It always depends on the push or pull of the company as well as the writers if they care to reference her current standing. Some do their research and respect to add to it, while others ignore and do their own thing even if it contradicts previous versions. I think at the end of the day, everyone is so busy trying to get their own story to gel, that they might not even be aware when their version doesn't match up with previous versions (nor maybe should they care). You're trying to service your own story and the company, and sometimes that means ignoring everything else.

  3. I loved her new origin. You know that a lot of comic book fans prefer her as a villainess with an antihero twist and her trying to "clean up" Gotham from criminals running wild as well as saving that mother and her daughter was something different than the rest of "Villains Month". I also liked that two page spread and particurarly the "having support from the youth". That always seemed logical. Out of every Batman's enemy she would be the one who could have some sort of support from citizens. Again, thank you for this excellent issue.

    Two questions: Why did she kill those two cops? People in forums keep arguing that this seemed a bit "forced". And the second one is that Wayne's reaction was a bit extreme. She did a bad pitch, ok. Fire her? She even says that she can adjust her discoveries, fix them.

    1. I've always seen Ivy as a very grey character. Not entirely villainous, but neither a saint. While she did kill a lot of criminal behavior in my story, it was meant to show a city in turmoil and some of the people she'd come across. That it reminded her of various parts of her past, and she reacted accordingly. So coming across cops, who she's never been a fan of, showed that she's really a danger to anyone in certain circumstances. It was probably my way of showing equal time...that she wasn't just out targeting other bad people but those unfortunate to come across her as well. Plus in her mind, they almost ran her over. To Ivy, that might've felt very much like an attack and didn't take much to provoke her next action.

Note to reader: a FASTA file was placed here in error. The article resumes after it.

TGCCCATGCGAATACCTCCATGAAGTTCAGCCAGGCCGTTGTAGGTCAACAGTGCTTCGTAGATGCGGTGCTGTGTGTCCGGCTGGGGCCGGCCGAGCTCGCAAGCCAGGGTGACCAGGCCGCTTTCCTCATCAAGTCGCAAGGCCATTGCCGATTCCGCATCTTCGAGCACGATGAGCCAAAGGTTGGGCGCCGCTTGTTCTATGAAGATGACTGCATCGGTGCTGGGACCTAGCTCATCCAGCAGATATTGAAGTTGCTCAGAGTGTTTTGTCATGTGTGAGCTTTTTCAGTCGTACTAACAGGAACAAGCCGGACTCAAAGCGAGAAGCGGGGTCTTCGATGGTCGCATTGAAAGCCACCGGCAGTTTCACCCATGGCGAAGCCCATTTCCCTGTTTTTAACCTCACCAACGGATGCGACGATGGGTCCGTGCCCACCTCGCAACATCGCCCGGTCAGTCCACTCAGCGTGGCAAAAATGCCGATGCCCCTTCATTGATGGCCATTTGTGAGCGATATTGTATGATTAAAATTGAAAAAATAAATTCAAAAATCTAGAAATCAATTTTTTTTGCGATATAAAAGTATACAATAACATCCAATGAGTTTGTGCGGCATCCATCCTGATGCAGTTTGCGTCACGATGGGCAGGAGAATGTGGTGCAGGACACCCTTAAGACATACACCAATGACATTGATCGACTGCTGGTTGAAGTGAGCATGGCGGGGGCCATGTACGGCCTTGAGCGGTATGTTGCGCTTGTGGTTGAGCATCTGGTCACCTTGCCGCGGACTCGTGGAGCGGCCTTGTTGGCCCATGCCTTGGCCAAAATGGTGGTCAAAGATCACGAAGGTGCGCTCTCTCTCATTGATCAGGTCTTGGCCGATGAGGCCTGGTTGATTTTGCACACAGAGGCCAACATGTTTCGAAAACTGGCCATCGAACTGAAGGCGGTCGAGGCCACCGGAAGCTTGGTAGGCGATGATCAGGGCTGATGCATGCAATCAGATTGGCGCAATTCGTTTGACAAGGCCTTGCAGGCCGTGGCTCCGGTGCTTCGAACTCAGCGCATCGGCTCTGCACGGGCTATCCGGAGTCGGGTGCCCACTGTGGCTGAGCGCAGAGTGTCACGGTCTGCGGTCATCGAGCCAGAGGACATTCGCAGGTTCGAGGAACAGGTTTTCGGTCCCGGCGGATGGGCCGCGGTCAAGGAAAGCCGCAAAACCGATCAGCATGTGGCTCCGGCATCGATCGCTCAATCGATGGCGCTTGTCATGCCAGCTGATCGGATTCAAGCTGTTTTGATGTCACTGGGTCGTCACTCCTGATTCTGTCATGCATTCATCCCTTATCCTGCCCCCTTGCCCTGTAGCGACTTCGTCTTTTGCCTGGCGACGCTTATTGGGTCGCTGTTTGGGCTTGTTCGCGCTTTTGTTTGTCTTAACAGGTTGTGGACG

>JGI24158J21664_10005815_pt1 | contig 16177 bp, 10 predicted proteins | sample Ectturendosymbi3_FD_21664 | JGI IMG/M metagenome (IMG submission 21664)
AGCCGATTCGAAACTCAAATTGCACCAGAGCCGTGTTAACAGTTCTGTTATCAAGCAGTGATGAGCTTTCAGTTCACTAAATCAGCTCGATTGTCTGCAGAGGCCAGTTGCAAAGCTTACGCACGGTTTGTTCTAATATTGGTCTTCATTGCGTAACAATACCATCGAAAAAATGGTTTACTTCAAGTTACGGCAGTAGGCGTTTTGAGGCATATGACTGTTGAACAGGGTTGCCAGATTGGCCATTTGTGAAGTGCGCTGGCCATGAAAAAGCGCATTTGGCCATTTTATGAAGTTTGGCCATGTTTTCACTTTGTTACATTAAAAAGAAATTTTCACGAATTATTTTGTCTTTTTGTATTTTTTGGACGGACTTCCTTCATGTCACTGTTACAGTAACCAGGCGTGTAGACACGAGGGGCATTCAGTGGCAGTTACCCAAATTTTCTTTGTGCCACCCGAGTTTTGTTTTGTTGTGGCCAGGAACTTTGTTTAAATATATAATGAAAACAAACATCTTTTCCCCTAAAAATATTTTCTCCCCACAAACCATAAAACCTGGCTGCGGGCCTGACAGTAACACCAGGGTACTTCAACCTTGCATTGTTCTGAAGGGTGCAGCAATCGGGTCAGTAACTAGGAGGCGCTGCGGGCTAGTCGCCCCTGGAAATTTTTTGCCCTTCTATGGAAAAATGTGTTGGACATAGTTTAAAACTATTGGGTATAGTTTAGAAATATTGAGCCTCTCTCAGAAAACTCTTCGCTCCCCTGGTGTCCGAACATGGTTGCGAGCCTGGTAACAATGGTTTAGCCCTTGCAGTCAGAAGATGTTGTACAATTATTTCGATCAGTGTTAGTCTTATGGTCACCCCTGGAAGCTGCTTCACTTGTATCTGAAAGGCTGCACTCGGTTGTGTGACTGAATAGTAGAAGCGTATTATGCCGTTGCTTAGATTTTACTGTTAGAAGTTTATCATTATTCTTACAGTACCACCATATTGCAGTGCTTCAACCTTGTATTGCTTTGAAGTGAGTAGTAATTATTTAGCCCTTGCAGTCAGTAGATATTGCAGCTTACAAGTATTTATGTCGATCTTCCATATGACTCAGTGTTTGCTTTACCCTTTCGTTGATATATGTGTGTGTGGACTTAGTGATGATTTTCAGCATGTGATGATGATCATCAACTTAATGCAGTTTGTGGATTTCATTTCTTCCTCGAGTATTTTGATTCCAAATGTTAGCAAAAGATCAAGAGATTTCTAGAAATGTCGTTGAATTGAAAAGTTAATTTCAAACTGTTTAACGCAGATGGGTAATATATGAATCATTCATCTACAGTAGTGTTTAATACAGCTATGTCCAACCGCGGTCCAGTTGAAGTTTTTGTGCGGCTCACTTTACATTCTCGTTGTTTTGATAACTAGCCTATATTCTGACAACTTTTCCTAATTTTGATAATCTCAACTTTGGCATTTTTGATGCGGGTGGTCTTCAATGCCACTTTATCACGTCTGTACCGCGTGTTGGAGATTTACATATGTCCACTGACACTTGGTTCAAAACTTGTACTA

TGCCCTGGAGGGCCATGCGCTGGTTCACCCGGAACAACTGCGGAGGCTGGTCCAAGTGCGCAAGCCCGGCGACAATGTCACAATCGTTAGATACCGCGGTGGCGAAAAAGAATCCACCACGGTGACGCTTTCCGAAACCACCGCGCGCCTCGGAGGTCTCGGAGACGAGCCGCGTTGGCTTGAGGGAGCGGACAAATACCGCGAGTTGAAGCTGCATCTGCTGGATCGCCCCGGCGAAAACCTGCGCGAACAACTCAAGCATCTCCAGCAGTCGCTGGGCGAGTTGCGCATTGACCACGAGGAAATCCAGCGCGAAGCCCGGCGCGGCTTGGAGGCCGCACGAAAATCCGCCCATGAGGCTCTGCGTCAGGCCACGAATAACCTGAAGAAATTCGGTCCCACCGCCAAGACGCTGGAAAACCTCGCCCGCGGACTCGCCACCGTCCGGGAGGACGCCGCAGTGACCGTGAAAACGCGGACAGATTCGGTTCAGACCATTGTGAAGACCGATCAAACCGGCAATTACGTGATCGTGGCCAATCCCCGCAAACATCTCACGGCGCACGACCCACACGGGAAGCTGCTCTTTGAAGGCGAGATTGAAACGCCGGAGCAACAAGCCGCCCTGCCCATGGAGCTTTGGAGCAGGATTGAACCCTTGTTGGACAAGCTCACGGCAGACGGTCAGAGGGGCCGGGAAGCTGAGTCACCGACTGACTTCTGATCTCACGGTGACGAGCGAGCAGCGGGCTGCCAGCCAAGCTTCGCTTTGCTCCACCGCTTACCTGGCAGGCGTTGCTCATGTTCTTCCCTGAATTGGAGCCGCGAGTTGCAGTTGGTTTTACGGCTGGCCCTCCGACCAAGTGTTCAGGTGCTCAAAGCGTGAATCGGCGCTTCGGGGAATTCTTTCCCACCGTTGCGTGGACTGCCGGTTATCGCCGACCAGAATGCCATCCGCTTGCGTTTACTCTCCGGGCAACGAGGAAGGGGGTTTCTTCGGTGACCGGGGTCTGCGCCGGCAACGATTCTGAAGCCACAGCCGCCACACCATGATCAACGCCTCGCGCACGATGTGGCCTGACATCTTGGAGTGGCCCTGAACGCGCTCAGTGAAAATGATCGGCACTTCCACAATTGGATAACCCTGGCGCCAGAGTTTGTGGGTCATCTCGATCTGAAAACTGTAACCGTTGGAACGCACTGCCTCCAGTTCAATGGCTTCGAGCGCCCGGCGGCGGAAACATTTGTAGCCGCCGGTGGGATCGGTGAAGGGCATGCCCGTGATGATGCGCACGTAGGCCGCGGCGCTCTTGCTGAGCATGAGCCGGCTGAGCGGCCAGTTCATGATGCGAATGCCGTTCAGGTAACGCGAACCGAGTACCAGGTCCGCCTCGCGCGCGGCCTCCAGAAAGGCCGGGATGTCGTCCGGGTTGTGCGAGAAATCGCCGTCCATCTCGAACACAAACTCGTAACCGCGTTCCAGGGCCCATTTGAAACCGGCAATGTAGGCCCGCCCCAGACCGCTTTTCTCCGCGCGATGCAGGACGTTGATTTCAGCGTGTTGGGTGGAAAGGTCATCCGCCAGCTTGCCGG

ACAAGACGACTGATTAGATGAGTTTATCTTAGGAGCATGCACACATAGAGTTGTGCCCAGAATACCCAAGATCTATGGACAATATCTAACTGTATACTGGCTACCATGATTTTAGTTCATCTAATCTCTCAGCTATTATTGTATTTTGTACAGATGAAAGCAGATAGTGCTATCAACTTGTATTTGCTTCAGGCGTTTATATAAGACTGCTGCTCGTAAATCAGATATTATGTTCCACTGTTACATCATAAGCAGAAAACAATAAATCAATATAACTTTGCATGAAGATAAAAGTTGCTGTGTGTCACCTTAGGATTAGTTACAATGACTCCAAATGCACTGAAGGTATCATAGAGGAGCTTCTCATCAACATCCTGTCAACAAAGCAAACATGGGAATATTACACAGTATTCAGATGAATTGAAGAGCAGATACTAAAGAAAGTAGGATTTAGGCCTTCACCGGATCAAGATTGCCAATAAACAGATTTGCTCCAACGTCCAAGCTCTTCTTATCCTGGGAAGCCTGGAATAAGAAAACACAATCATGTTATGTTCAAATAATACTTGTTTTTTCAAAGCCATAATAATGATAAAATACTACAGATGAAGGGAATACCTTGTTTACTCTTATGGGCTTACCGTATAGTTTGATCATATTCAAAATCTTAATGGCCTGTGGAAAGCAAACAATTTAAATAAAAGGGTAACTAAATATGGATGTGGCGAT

I really loved writing the Wayne part. I kind of had it in my mind to show him in a different light...a corporate light. It's very easy to portray Bruce in heroic ideals, but twice as fun when you can show the shrewd business side of his life. That in this context he might have acted more extreme and to protect the company's interests. Yet manipulating your buyers seemed like a dark road he didn't want to even contemplate, shutting down that prospect quickly. Not to mention the implication that she used her pheromones to even get Bruce alone in his office to have the pitch session. I think he smelled trouble, ironically, as soon as that was revealed to him. Plus, I don't know how many times I or others have been let go at a job and the standard offer of a letter of recommendation is provided...yet it's the last thing any of us want. It always sounds so hollow.

      Thanks for enjoying it, Karen.

  4. Interesting. To be honest i kinda felt bad for Pamela after that disastrous pitch. I've been in her place : )
    Still i thought Ivy killing anyone who comes in her way was a bit extreme for her.
    Also about the young Ivy supporters, did you had something particular in mind (a future story perhaps?)

    Again, thank you for being kind enough to answer every single comment in your blog. This is really rare these days.
    And of course thank you for Lil Gotham. My daughter loves it!

    1. I had pitched a mini-series with Ivy that would pick up on some details from the Villains Month story, but never heard back. Not any details I care to divulge at this time.

      Glad to hear she likes Lil Gotham. It's been a fun run.

  5. Mr Fridolfs i'm writing a small essay, a psychoanalysis of Poison Ivy and since you wrote her new origin, i'd like to ask you some questions.
    1. Is she infertile? In previous versions she claimed she was infertile due to her immune system.
    2. Does she still have a soft spot for protecting children?
    3. Does she still care for abused women?
    4. Does she want to eradicate the human race or is she just trying to protect the environment?
    5. Is she still considered mentally insane?

    I'll be more than glad to provide you with a translated copy of my essay if you wish!
    Thanks in advance!

    1. It's tough to really answer these, as I'm not really the final authority when it comes to this character. While I did get to write and revise her new origin, that's kind of where it ends for me for the moment. It's up to the current and next writers that handle her, and what they want to address, and the areas the company wants to go with her. So I'd rather not say anything "on the record", so to speak. I'm just as curious to see what they do with her, and would love the opportunity to write her again.

  6. Rose again. Just wanted to thank you for the answer. I enjoyed Detective Comics 23.1 I hope you write Ivy again but i'll agree with the above that killing those police officers in cold blood was a bit too much for Ivy.